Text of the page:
Thursday, 18 February 2021
WP Holman Clinic
Almost 100 years ago in Launceston, a young Dr William Prout Holman began administering radiation therapy services at a local private hospital after obtaining radon needles from Brussels. Today the WP Holman Clinic, established in 1952, and renamed after Dr Holman in 1986, is the leading provider of treatment for cancer patients in Northern Tasmania.
The clinic has been expanding at an average rate of around 10 per cent per year for the last six years, with almost 2,000 patients attending the clinic annually. Supporting the clinic and its ability to deliver top-line treatment to the patients that enter its doors every year has been a focus of both this government and the Tasmanian Liberal government. This joint commitment and partnership led to the delivery of a new state-of-the-art CT scanner and linear accelerator to the clinic last year, as part of a $28 million upgrade to our state's ageing oncology equipment, through the Commonwealth Radiation Oncology Health Program. Its investment in the best equipment, combined with access to the most advanced treatment, has led to an increase in cancer survival rates, which is an incredible outcome. In 2019 it was reported that almost seven out of 10 Australians will survive at least five years beyond a cancer diagnosis, and, between 2011 and 2015, relative survival for all cancers combined was 69 per cent, up from just 50 per cent between 1986 and 1990.
There wouldn't be many of us who have remained untouched by cancer in some way. I lost my own father when I was just eight years old. He passed away within a matter of weeks at the age of just 42.
To see the survivor statistics is extraordinary, but there does need to be a focus on assisting cancer survivors to live well post treatment. Over the past 12 months, I've had a number of conversations with compassionate and dedicated staff at the clinic about the topic of survivorship and exactly what's needed to provide the right care for those who have survived a cancer diagnosis. Annually over 3,500 Tasmanians receive a diagnosis of cancer, and over two-thirds of them are likely to experience one or more survivorship care needs, which, as pointed out by Holman clinic staff, needs to go beyond disease surveillance by oncologists and surgeons.
I think our society, to a degree, expects survivors of cancer to be thankful that they're alive and that life should resume as it was before their diagnosis and treatment. Yet research has indicated that following cancer treatment many cancer patients and their families describe a void of care, information, knowledge and support, regardless of their geographical location. It's important to point out that people in low socioeconomic groups, rural and remote areas and Aboriginal and Torres Strait Islander people have poorer cancer outcomes and access to comprehensive cancer services, including survivorship care. Regardless of background, after the shock of a diagnosis, the physical, emotional, mental and financial trauma a cancer patient endures can be tremendous, and the expectation that they will just pick up life where they left off is unreasonable and detrimental to leading a more meaningful life post cancer. Research undertaken by the clinic has identified these gaps and pain points, with one cancer survivor stating, 'Everyone was so helpful during treatment, but afterwards there wasn't really anyone to call,' while others, when discussing life after treatment and their recurrent fear, have said, 'I'm still not right almost a year later, and you always think about it coming back.'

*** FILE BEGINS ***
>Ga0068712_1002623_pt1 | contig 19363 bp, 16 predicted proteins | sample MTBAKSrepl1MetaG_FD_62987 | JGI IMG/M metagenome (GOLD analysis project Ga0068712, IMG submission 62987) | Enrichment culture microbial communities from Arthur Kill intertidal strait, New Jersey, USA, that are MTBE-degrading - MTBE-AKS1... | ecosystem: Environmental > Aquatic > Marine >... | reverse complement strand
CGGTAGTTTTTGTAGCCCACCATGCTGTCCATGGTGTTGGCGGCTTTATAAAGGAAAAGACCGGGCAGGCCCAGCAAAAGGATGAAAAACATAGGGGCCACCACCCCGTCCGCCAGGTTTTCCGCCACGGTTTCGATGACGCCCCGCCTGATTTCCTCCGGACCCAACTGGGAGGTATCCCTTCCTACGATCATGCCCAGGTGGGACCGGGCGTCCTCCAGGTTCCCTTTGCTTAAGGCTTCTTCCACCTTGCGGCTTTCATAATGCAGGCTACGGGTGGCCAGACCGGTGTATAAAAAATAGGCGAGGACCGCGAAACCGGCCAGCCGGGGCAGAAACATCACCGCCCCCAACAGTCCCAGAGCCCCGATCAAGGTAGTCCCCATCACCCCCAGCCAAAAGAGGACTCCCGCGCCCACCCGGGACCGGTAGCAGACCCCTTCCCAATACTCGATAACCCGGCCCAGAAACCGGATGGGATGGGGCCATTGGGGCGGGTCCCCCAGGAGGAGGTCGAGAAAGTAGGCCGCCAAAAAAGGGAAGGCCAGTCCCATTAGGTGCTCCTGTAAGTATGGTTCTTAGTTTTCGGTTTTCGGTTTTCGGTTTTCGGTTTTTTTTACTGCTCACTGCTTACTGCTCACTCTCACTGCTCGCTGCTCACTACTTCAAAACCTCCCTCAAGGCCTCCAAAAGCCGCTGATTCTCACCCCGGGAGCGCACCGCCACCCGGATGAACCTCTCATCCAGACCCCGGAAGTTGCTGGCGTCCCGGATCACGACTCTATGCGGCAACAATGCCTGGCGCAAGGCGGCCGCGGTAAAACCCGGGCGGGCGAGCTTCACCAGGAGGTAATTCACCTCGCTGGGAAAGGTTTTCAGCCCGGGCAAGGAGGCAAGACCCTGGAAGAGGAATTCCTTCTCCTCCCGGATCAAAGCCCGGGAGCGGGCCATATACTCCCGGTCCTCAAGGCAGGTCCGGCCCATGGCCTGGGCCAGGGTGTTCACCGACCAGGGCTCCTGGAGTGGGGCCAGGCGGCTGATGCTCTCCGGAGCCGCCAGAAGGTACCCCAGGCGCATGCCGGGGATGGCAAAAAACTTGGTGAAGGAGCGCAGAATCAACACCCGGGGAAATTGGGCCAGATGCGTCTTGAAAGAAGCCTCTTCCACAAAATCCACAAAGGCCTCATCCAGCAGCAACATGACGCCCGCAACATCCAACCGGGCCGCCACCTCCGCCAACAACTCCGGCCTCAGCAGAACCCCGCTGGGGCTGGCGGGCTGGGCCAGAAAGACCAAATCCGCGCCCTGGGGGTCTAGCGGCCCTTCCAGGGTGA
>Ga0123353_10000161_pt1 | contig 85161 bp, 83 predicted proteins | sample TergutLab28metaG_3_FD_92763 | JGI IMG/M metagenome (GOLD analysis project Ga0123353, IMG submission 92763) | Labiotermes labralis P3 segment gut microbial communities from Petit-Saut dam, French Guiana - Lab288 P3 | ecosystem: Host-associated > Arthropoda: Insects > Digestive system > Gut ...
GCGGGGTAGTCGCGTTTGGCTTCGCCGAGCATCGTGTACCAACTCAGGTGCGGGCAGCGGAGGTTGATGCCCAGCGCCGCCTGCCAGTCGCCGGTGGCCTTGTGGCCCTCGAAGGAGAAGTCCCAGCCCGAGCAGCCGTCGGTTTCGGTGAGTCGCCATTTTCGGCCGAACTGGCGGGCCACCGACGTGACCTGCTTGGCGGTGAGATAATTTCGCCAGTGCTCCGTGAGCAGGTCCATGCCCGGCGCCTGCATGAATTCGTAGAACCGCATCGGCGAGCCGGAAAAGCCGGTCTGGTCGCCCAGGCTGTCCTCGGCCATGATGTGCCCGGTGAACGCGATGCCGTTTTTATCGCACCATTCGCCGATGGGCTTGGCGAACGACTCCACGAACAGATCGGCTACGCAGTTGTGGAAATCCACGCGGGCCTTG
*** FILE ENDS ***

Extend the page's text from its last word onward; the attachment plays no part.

The Holman clinic is leading the way in advocating for cancer survivorship services that support patients, their families and the broader community to live healthy, well-informed and meaningful lives. Led by clinical nurse consultant Sarah Coulson, staff at the Holman clinic have been developing plans for what a survivorship care service could deliver for clinic patients. The service would aim to provide specialist clinical advice for patients and their families and other healthcare professionals relating to cancer survivorship. Additionally, the proposed project would look at coordinating and running support groups, in conjunction with NGOs and community partners, and mapping, promoting and linking cancer survivors and their families with existing services, while undertaking quality improvement projects to close gaps in services and resources. There'd also be a strong focus on self-empowerment, while providing education and support to the local community about cancer and living beyond a diagnosis.
Thank you to Sarah, Dr Stan Gauden, the director of the Northern Cancer Service, which includes the Holman clinic, and the incredibly professional and dedicated staff at the clinic for the work that you do and for raising the issue of the importance of cancer survivorship with me. I look forward to working further with you and doing what I can to ensure that your survivorship project can get off the ground.
Question agreed to.
Federation Chamber adjourned at 12:44